Terminus Terminus may refer to: Places *Terminus, the unofficial original name of Atlanta, Georgia, United States **Terminus (office complex), an office complex in Atlanta *Lagos Terminus railway station, the main railway station of Lagos, Nigeria Art, en ...
* 24:
RegifugiumThe Regifugium ("Flight of the King") or Fugalia ("Festival of the Flight") was an annual religious Religion is a social system, social-cultural system of designated religious behaviour, behaviors and practices, morality, morals, beliefs, worl ...
*27:
Equirria The Equirria (also as ''Ecurria'', from ''*equicurria'', "horse races") were two Roman festival, ancient Roman festivals of chariot racing, or perhaps horseback racing, held in honor of the god Mars (mythology), Mars, one February 27 and the other ...
, first of two horse-racing festivals to
Mars Mars is the fourth planet from the Sun and the second-smallest planet in the Solar System, being larger than only Mercury (planet), Mercury. In English, Mars carries the name of the Mars (mythology), Roman god of war and is often referred to ...


Martius

In the old Roman calendar (until perhaps as late as 153 BC), the ''mensis Martius'' ("Mars' Month") was the first month of the year. It is one of the few months to be named for a god,
Mars Mars is the fourth planet from the Sun and the second-smallest planet in the Solar System, being larger than only Mercury (planet), Mercury. In English, Mars carries the name of the Mars (mythology), Roman god of war and is often referred to ...
, whose festivals dominate the month. *1 (Kalends): the original New Year's Day when the sacred fire of Rome was renewed; the dancing armed priesthood of the
Salii In , the Salii ( , ) were the "leaping priests" (from the verb ''saliō'' "leap, jump") of supposed to have been introduced by King . They were twelve youths, dressed as archaic warriors: an embroidered , a , a short red cloak ('')'', a sword, ...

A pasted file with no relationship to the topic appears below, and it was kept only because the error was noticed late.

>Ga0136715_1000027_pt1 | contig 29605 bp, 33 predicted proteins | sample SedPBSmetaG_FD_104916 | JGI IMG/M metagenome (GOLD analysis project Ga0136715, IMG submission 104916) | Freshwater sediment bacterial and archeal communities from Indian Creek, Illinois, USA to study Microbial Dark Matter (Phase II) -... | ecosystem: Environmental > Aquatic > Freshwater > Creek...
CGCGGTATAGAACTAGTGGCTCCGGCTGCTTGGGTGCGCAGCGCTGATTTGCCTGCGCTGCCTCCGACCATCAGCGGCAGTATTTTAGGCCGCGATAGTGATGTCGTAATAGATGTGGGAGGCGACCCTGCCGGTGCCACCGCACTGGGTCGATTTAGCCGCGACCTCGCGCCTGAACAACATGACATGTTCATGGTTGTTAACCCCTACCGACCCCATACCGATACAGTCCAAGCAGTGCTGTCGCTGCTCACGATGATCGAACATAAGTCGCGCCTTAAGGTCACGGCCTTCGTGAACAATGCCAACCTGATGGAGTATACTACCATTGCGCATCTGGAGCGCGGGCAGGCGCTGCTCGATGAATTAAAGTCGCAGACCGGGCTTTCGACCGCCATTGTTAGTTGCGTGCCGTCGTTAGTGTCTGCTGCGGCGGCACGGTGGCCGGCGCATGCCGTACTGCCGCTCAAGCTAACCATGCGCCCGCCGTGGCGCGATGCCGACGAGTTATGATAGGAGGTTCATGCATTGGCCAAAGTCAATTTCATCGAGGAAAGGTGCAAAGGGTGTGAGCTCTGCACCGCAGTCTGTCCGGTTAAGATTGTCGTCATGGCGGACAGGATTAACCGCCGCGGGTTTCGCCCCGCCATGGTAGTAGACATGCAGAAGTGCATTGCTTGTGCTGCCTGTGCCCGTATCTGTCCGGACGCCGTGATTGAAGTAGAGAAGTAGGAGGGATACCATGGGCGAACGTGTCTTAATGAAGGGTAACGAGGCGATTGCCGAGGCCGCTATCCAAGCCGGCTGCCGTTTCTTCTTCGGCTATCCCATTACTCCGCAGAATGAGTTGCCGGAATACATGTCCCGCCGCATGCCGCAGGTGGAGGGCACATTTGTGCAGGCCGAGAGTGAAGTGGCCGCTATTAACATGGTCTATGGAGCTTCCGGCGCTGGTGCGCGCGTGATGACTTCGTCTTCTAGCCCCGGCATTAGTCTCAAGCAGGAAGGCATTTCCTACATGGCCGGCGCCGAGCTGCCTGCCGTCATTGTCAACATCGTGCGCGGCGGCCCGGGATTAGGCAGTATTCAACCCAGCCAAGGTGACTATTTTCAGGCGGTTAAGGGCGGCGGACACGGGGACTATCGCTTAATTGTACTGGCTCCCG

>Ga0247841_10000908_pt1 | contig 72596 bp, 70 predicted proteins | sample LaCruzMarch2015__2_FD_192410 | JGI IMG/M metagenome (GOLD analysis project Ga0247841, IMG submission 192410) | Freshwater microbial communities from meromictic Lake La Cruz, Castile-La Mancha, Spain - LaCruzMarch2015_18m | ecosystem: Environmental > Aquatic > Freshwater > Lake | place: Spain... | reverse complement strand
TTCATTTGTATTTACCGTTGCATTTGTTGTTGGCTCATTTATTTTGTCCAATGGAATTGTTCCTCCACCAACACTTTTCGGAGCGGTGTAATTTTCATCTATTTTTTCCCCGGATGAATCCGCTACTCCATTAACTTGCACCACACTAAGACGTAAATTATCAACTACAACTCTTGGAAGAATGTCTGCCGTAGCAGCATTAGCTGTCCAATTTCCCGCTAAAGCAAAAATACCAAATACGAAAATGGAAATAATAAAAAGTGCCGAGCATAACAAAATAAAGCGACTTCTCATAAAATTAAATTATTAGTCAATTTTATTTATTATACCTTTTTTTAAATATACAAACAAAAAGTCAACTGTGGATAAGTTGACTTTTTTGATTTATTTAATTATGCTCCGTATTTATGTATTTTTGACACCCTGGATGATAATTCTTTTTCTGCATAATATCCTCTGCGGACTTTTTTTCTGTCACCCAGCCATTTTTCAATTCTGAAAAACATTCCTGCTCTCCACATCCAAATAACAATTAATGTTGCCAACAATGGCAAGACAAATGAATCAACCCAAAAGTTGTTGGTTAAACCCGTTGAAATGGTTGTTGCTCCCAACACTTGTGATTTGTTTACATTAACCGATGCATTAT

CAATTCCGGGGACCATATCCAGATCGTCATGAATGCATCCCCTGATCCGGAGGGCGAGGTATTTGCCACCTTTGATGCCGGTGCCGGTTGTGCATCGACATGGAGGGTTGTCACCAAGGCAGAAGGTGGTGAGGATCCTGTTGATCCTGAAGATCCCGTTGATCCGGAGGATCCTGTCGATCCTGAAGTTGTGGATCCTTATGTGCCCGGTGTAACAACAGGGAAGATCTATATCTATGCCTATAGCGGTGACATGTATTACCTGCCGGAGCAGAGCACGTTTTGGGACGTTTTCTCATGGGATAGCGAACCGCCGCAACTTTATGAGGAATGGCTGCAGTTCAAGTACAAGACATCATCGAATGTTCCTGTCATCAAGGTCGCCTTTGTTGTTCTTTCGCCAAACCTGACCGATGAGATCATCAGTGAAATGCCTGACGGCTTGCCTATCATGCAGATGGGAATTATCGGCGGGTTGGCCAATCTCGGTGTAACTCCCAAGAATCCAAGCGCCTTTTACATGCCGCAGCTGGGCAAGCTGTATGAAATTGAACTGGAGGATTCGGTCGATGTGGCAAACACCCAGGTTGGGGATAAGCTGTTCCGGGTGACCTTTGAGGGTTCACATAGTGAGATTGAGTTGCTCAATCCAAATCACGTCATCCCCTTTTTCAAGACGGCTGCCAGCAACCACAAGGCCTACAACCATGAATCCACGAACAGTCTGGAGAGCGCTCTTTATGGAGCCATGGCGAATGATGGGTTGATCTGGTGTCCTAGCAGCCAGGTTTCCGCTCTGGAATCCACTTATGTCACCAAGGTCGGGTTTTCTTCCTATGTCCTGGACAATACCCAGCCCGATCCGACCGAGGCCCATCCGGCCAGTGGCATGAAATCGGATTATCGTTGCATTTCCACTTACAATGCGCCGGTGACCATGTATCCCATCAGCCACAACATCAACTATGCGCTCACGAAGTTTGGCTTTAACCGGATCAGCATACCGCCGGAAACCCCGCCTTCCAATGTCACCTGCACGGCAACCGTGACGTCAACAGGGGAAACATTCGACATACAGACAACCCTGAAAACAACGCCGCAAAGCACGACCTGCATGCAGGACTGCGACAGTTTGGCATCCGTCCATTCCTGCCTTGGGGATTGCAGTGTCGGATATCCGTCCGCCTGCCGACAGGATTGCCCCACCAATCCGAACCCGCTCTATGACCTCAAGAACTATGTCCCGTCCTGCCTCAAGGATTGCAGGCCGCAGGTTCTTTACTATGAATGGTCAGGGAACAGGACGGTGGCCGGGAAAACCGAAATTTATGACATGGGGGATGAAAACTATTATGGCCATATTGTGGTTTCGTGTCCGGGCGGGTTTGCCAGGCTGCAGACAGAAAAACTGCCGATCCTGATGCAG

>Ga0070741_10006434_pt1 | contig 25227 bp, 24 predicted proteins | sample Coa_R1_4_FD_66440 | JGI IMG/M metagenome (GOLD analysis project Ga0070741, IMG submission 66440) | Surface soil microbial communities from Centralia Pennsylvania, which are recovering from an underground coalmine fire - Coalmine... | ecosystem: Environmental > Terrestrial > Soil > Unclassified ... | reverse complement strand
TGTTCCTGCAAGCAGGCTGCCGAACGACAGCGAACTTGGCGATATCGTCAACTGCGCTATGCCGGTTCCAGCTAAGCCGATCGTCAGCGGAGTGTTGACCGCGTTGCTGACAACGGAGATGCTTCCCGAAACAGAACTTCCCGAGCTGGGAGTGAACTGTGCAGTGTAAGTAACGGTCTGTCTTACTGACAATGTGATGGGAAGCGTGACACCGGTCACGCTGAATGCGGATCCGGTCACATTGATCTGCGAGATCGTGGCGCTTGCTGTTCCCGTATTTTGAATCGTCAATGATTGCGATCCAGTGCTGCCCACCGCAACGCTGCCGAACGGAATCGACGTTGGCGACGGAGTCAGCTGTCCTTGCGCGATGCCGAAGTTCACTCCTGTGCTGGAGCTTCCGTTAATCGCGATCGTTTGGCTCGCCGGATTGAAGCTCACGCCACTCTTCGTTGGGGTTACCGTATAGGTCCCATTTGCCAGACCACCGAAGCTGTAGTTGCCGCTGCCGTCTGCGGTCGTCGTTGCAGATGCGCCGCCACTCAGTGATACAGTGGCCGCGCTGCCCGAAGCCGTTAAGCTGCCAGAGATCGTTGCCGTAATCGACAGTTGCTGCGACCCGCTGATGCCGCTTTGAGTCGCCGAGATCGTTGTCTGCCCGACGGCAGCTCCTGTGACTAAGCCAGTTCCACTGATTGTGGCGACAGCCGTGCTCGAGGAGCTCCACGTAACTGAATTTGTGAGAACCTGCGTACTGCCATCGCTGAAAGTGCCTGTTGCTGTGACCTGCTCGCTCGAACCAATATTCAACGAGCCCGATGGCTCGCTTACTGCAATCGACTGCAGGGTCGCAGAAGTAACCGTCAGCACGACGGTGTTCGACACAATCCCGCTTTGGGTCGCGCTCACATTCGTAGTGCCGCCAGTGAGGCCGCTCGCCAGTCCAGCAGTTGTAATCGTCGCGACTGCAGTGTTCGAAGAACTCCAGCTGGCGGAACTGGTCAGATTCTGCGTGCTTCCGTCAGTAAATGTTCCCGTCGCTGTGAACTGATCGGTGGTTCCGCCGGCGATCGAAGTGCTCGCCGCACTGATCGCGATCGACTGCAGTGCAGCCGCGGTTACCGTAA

celebrated the ''Feriae Marti'' (holiday for Mars), which was also the ''dies natalis'' ("birthday") of Mars; also the
Matronalia In Religion in ancient Rome, ancient Roman religion, the Matronalia (or Matronales Feriae) was a Roman festivals, festival celebrating Juno Lucina (goddess), Lucina, the goddess of childbirth ("Juno (mythology), Juno who brings children into the li ...
, in honor of Juno Lucina, Mars' mother * 7: a second festival for Vediovis * 9: a ''
dies religiosus The vocabulary of ancient Roman religion was highly specialized. Its study affords important information about the religion, traditions and beliefs of the ancient Romans. This legacy is conspicuous in European cultural history in its influence on ...
'' when the Salii carried the sacred shields ''( ancilia)'' around the city again *14: the second
Equirria The Equirria (also as ''Ecurria'', from ''*equicurria'', "horse races") were two Roman festival, ancient Roman festivals of chariot racing, or perhaps horseback racing, held in honor of the god Mars (mythology), Mars, one February 27 and the other ...
, a ''Feriae Marti'' also called the Mamuralia or ''sacrum Mamurio'' * 15 (Ides): ''Feriae Iovi'', sacred to
Jove Jupiter ( la, Iūpiter or , from Proto-Italic The Proto-Italic language is the ancestor of the Italic languages The Italic languages form a branch of the Indo-European language family, whose earliest known members were spoken in the I ...